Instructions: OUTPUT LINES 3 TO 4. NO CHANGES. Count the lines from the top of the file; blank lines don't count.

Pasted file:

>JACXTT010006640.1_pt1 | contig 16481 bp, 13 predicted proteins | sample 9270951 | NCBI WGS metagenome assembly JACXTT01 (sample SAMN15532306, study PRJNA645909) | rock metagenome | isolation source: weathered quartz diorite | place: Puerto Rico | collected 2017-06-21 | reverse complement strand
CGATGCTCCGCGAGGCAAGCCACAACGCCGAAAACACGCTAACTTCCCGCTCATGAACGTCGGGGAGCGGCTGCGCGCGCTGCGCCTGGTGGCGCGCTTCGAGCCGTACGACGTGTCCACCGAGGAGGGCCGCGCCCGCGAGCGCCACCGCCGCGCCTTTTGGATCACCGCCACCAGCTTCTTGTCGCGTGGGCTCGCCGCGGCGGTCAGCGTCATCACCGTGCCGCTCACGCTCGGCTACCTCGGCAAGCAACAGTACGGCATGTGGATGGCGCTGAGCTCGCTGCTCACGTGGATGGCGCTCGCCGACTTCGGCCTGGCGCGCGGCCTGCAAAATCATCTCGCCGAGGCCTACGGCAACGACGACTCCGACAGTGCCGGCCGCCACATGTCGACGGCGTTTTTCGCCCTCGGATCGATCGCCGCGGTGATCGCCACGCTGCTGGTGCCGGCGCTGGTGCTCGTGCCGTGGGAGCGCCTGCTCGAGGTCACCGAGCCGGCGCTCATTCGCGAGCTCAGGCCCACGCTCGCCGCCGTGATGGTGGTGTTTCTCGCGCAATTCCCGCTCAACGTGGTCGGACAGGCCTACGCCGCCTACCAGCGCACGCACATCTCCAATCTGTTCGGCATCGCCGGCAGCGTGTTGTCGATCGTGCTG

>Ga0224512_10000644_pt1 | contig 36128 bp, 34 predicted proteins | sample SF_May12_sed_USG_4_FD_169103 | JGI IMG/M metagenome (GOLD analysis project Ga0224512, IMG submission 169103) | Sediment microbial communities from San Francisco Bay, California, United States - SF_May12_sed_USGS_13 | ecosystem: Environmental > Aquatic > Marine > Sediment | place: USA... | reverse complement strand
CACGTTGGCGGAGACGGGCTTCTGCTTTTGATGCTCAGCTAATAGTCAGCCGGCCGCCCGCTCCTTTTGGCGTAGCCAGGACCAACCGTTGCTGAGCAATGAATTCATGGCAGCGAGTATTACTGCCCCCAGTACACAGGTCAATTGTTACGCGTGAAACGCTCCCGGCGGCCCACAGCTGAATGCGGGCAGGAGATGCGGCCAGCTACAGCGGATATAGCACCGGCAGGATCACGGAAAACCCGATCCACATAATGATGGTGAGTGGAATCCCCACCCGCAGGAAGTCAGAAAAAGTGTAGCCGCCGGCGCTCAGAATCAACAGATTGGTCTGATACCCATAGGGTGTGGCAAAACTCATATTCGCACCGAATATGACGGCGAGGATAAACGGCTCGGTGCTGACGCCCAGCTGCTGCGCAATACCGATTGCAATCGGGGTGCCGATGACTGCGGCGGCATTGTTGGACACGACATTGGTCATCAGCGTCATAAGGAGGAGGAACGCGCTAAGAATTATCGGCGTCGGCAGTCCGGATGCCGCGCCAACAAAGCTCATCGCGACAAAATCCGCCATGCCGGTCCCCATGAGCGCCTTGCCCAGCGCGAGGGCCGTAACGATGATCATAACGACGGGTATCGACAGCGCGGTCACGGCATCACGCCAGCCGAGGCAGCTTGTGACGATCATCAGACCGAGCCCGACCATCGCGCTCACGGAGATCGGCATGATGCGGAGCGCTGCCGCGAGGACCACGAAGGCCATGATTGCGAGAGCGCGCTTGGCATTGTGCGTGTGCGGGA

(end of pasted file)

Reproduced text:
>Ga0224512_10000644_pt1 | contig 36128 bp, 34 predicted proteins | sample SF_May12_sed_USG_4_FD_169103 | JGI IMG/M metagenome (GOLD analysis project Ga0224512, IMG submission 169103) | Sediment microbial communities from San Francisco Bay, California, United States - SF_May12_sed_USGS_13 | ecosystem: Environmental > Aquatic > Marine > Sediment | place: USA... | reverse complement strand
CACGTTGGCGGAGACGGGCTTCTGCTTTTGATGCTCAGCTAATAGTCAGCCGGCCGCCCGCTCCTTTTGGCGTAGCCAGGACCAACCGTTGCTGAGCAATGAATTCATGGCAGCGAGTATTACTGCCCCCAGTACACAGGTCAATTGTTACGCGTGAAACGCTCCCGGCGGCCCACAGCTGAATGCGGGCAGGAGATGCGGCCAGCTACAGCGGATATAGCACCGGCAGGATCACGGAAAACCCGATCCACATAATGATGGTGAGTGGAATCCCCACCCGCAGGAAGTCAGAAAAAGTGTAGCCGCCGGCGCTCAGAATCAACAGATTGGTCTGATACCCATAGGGTGTGGCAAAACTCATATTCGCACCGAATATGACGGCGAGGATAAACGGCTCGGTGCTGACGCCCAGCTGCTGCGCAATACCGATTGCAATCGGGGTGCCGATGACTGCGGCGGCATTGTTGGACACGACATTGGTCATCAGCGTCATAAGGAGGAGGAACGCGCTAAGAATTATCGGCGTCGGCAGTCCGGATGCCGCGCCAACAAAGCTCATCGCGACAAAATCCGCCATGCCGGTCCCCATGAGCGCCTTGCCCAGCGCGAGGGCCGTAACGATGATCATAACGACGGGTATCGACAGCGCGGTCACGGCATCACGCCAGCCGAGGCAGCTTGTGACGATCATCAGACCGAGCCCGACCATCGCGCTCACGGAGATCGGCATGATGCGGAGCGCTGCCGCGAGGACCACGAAGGCCATGATTGCGAGAGCGCGCTTGGCATTGTGCGTGTGCGGGA